Where I do find some traces of a more traditional sense of a Divine Providence, some recognition that there is a God-Man "connection" which the artist must discover – or uncover – is in the work of some of today's landscape artists. Though unlike such early landscape painters who attempted to imbue their work with a sense of Divine sublimity,7 many modern landscape painters – who may or may not be members of a particular religion – often give voice to a belief that it is through nature – and through their depictions of it – that they experience some relationship to a Divine Presence. If they are loath to define their art as an affirmation of a specific faith they are yet eager to affirm their art as "spiritual" – as personally individualized as this spirituality may be. There are, of course, those who are both serious artists and deeply "religious" – that is, persons who diligently practice both their art and their faith. Generally speaking, however, it appears that the "modern" stance would be to maintain a strict separation between the two.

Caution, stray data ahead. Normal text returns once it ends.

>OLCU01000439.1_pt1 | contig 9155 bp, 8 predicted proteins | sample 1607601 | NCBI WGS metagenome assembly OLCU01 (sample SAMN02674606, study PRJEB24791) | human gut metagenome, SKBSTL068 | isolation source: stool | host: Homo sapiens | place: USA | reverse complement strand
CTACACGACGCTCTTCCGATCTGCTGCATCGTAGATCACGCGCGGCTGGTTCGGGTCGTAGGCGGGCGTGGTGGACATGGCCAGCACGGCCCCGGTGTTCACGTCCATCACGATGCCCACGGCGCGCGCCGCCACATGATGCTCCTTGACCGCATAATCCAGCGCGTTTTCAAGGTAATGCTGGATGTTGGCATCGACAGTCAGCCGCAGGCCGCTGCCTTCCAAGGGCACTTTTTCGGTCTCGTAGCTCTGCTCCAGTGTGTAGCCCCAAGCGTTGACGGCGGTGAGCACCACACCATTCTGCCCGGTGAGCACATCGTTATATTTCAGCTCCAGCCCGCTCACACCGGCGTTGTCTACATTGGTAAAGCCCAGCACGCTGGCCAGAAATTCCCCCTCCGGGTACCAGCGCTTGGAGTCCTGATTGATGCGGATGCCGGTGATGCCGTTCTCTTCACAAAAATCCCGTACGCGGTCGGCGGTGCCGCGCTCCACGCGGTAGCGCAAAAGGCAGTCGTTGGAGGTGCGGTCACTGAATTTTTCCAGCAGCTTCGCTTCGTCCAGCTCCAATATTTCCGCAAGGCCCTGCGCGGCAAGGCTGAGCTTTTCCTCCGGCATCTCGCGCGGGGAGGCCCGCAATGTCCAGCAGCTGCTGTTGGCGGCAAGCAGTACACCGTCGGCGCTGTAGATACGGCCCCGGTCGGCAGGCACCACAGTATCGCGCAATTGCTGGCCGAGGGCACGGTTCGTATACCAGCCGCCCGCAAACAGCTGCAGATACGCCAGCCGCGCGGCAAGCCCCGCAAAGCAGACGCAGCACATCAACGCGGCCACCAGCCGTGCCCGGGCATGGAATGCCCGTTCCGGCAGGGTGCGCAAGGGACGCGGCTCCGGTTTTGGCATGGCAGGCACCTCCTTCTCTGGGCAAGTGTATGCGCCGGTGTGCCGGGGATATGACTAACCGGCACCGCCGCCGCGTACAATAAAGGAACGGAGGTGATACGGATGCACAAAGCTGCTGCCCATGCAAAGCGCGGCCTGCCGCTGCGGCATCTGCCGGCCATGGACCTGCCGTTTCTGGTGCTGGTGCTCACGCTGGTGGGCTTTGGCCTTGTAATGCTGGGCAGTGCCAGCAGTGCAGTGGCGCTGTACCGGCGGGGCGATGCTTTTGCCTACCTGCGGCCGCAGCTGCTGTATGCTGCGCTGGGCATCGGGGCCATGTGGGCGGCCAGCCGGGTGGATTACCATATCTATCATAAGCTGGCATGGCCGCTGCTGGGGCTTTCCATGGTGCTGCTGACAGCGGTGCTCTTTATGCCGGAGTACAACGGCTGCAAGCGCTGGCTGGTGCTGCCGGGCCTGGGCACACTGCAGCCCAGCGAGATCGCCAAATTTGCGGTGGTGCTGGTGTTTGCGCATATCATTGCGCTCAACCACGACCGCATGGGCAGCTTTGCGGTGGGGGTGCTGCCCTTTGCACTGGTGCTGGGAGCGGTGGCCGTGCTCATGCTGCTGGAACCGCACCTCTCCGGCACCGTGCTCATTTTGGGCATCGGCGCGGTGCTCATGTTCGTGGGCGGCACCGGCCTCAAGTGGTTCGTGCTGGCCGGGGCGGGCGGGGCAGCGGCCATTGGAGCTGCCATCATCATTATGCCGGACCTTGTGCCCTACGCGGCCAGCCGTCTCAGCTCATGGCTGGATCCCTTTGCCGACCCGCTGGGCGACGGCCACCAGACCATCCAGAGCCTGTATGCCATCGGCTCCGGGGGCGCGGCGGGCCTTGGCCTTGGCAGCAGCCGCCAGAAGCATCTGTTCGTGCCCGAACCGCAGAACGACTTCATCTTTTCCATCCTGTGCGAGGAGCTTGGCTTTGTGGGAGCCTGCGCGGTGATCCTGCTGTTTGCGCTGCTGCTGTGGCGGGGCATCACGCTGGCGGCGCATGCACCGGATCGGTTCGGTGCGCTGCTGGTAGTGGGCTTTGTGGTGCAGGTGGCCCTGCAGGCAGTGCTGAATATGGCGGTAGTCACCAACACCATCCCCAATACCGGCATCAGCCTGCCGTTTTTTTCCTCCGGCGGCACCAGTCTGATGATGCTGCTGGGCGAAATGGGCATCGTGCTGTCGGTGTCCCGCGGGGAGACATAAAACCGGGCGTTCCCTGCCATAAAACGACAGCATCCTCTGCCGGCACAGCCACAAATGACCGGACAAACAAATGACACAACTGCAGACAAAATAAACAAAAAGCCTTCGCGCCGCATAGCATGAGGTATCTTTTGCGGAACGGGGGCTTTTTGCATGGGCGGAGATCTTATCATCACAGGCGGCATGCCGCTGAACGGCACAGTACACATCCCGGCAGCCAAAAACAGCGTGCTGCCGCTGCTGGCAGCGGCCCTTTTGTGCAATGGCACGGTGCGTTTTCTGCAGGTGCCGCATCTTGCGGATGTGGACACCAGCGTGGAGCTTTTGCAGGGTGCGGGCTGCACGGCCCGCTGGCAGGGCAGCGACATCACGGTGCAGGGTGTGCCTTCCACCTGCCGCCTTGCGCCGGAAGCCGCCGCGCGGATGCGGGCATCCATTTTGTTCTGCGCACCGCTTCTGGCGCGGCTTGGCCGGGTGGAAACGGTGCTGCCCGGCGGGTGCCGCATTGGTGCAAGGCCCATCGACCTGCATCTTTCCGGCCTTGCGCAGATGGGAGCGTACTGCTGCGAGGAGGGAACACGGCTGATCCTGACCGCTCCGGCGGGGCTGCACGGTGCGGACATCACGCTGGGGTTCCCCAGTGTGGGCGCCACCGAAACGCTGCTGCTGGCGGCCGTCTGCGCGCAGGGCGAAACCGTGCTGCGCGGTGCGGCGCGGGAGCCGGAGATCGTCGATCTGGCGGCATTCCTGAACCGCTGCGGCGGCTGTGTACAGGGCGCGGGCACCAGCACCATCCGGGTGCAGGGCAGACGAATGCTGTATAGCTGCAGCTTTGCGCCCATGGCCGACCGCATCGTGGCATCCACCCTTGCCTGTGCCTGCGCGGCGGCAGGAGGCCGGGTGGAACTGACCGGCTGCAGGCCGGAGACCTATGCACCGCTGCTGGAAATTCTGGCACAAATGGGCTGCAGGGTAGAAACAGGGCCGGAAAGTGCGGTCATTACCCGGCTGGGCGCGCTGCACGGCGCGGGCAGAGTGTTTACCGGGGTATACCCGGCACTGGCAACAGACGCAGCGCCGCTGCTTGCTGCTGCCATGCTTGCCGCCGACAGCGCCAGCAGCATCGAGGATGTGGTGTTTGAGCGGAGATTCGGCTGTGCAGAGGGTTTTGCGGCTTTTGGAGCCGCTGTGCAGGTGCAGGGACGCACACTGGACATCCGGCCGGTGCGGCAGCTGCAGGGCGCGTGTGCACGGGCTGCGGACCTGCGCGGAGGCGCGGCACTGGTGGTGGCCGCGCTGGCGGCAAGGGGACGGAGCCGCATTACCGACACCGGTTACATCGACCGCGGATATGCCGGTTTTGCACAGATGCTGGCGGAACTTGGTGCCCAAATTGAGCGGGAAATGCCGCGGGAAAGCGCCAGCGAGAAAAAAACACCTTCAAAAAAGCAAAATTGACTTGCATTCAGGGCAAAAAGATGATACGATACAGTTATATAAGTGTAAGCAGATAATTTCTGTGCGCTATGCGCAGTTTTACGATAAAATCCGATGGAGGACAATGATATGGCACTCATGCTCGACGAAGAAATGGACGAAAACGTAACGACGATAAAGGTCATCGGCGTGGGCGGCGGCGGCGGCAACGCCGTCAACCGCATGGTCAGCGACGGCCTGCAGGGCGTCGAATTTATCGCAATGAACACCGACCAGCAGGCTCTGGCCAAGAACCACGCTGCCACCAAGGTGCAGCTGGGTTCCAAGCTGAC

In summation, I feel that the falling away of art from its historic connection with matters of the spirit, already weakened by the advance of science, has taken a precipitous downturn since the aftermath of not only the Second, but of the First World War as well. The once-strong connecting ties that held art and religion together appears to all intents and purposes to have been unmistakably and permanently severed. Art, it would appear, has indeed traveled a long way from its original aim of looking beyond itself, indeed, of looking beyond the artist who created it toward a world which he intuited would lead him out of his cave and into a world of light. Thus, in keeping with the parameters of 1945 to 2000, it is my contention that art, on the whole, stands not only outside religion, but is also at times defiantly opposed to it. Consequently, other than in a very narrowly defined sense, I believe it is of little value to seek a meaningful relationship between the modern world of visual art and the Christian Church.